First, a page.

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The IMac: Apple's All-In-One Solution For The Desktop

Should You Buy a New Mac Mini, iMac or Mac Pro?
By

The iMac has one of the more unique histories among desktop computer lines. Perhaps what sets it apart more than anything is that it was one of the first - and to date, certainly the most commercially successful - of the "all-in-one" computer desktops. The original iMac, released in 1998, contained a G3 (roughly similar to a Pentium II) 233 MHz CPU running on a 66 MHz system bus, and sold for $1,299. External expandability was limited to two USB 1 ports on the side of the system, and two more USB 1 ports on the keyboard. When it was first released, the iMac came in only one design, the now infamous (and uniquely translucent) "Bondi Blue":

All-In-One simplicity: The original "Bondi Blue" iMac. Courtesy of Masashige Motoe and Wikimedia Commons.

In terms of both style and power, iMacs have changed considerably in the nine plus years since their original release. The 20" flat-screen Intel iMacs, which run Core 2 Duos at 2.0 or 2.4 GHz on an 800-MHz Front Side Bus, are described below:

The "Ice White" Exterior has been replaced with "Brushed Aluminum": The 2007 iMacs.

IMac 20" Default Configurations

Hardware
Model 20" iMac (MA876LL) 20" iMac (MA877LL)
Processor 2.0 GHz Intel Core 2 Duo 2.4 GHz Intel Core 2 Duo
L2 Cache 4 MB Shared 4 MB Shared
Front Side Bus 800 MHz 800 MHz
Memory 1 GB of 667MHz DDR2 SDRAM (1 x 1 GB)
Upgradeable to 2 GB (2 x 1 GB) or 4 GB (2 x 2 GB) of 667MHz DDR2 SDRAM
Hard Drive 250 GB 7200 RPM SATA
Upgradeable to 320 GB or 500 GB
320 GB 7200 RPM SATA
Upgradeable to 500 GB or 750 GB
Optical Drive 8x "SuperDrive" with 4x DL
(CD-RW DVD±R DL DVD±RW)
8x "SuperDrive" with 4x DL
(CD-RW DVD±R DL DVD±RW)
Graphics ATI Radeon HD 2400 XT with 128 MB RAM (no upgrade options) ATI Radeon HD 2600 PRO with 256 MB RAM (no upgrade options)
Display 20" (viewable) glossy wide screen TFT active-matrix LCD, 1680 by 1050 pixels, millions of colors
Display Ports Mini-DVI output port (support for DVI, VGA, S-video, and composite video connections via adapter (sold separately)
Audio Built-in stereo speakers with 24-watt digital amplifier, built-in microphone, optical digital audio output/headphone out, optical digital audio input/audio line in
Video Built-in iSight Camera
Ports One FireWire 800, One FireWire 400, Three USB 2, plus Two USB 2 on Keyboard
Network Wired: 10/100/1000 BASE-T Gigabit Ethernet
Wireless: AirPort Extreme (802.11 a/b/g/n), Bluetooth 2.0 + EDR
Warrantee 90 days free phone support, one year limited warrantee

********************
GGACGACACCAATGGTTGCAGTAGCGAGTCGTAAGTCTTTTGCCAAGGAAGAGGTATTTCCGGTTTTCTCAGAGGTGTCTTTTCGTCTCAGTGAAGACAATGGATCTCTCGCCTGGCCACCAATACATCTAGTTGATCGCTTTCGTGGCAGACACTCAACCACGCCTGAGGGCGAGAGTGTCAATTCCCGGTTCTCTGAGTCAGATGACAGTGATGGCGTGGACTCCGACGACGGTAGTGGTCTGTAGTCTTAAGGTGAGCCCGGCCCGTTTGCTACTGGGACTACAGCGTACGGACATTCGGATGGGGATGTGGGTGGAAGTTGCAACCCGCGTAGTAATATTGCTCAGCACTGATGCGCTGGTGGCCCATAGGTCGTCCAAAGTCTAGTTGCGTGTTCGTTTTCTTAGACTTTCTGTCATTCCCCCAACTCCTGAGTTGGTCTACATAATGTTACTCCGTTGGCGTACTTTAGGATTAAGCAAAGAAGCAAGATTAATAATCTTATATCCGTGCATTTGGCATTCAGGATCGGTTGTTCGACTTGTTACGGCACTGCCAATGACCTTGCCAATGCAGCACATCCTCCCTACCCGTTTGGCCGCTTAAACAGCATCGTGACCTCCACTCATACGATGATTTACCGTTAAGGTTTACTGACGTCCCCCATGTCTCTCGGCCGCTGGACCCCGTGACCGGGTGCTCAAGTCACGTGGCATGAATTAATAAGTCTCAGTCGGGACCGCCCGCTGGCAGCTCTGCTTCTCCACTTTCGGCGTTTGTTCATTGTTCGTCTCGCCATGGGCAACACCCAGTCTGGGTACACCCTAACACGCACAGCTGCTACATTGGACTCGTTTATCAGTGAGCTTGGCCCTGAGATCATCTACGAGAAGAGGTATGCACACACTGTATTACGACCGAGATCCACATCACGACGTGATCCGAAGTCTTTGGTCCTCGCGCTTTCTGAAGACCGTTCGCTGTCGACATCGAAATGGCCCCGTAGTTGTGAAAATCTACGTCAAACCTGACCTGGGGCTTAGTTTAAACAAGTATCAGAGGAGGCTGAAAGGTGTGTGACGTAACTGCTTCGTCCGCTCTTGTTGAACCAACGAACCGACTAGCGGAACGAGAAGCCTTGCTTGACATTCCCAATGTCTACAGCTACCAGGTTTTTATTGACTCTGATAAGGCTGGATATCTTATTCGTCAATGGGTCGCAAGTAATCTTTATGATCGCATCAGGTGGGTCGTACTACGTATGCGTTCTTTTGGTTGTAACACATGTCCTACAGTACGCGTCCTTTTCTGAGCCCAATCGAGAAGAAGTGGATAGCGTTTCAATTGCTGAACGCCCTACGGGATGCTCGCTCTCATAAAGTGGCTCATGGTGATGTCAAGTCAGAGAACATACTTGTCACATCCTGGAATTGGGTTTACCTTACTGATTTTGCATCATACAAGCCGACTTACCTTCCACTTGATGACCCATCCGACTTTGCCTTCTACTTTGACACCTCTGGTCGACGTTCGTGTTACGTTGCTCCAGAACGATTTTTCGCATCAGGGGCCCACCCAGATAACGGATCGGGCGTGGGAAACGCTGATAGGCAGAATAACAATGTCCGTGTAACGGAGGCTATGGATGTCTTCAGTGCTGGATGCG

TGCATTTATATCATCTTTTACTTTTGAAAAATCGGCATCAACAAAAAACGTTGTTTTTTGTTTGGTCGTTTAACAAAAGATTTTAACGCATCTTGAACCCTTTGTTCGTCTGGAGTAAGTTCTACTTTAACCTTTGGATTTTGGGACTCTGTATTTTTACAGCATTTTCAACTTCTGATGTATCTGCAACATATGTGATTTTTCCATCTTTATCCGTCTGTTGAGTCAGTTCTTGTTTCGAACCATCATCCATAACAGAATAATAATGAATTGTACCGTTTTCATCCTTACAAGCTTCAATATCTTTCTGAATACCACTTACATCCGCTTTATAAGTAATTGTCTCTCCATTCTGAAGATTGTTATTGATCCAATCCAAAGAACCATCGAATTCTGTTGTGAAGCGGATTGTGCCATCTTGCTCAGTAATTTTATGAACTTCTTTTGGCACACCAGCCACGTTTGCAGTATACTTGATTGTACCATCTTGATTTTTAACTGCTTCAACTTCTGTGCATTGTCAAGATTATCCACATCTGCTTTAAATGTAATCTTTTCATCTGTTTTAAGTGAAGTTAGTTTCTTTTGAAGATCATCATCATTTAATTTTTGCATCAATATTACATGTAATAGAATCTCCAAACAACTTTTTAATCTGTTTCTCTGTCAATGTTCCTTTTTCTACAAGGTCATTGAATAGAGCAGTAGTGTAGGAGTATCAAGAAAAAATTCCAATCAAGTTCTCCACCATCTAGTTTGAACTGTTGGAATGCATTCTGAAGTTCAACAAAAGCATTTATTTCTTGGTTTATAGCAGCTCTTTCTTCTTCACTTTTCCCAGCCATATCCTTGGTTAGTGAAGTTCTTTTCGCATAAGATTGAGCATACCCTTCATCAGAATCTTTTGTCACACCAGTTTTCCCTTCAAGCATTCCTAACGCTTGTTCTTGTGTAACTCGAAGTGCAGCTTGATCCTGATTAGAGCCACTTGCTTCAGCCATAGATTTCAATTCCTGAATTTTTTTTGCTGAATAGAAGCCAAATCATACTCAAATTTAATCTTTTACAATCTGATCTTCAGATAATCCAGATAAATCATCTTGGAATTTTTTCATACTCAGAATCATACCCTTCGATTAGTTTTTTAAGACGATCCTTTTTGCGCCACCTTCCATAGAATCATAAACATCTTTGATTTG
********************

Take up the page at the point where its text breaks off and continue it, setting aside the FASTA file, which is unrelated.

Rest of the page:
Accessories USB Keyboard and Mouse plus Remote Control all included, IR Receiver included, Wireless Keyboard and Mouse are available
Software Mac OS X 10.4.10 Tiger Operating System, iLife ’08 (including Microsoft Office Demo), iWork ’08 (30 day trial), Front Row, and Photo Booth
Base Model Price $1,199.00 $1,499.00

I’ll next take a look at Apple’s high end iMacs, the 24" iMac models

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  • 0 Hide
    miniboss , December 5, 2007 12:50 PM
    What really kills me is that when you look at any of these "Mac comparisons" then there is a gigantic hole in the lineup because Apple doesn't make a basic tower system. Some people don't need a $3000 quad core system and don't want an integrated monitor glued on an un-upgradeable system.

    I've been in the market for a $1000 "Mac Desktop" for several months but in the end just gave up and reluctantly got a nice cheap Dell. I would have definitely preferred a Mac but if they refuse to make an "ordinary" product for us "ordinary" people then I'll throw my money elsewhere.

    BTW, for less than $600 this is what I got from Dell C2D/2GB/250GB/DVDRW/x1300/22"LCD = $600. What's odd is that Apple would easily charge $1100 for these specs so people should really quit making fun of PC's because if Apple ruled the world then we'd all be broke.
  • 0 Hide
    Anonymous , December 16, 2007 11:25 PM
    I agree with mini-boss totally.I can either build or buy a Dell Desktop for half the price of any Mac that has the same specs.I recently built a PC for under $500 that can play any game out there on the highest settings. I am looking for performance not some externally pretty machine.
  • 0 Hide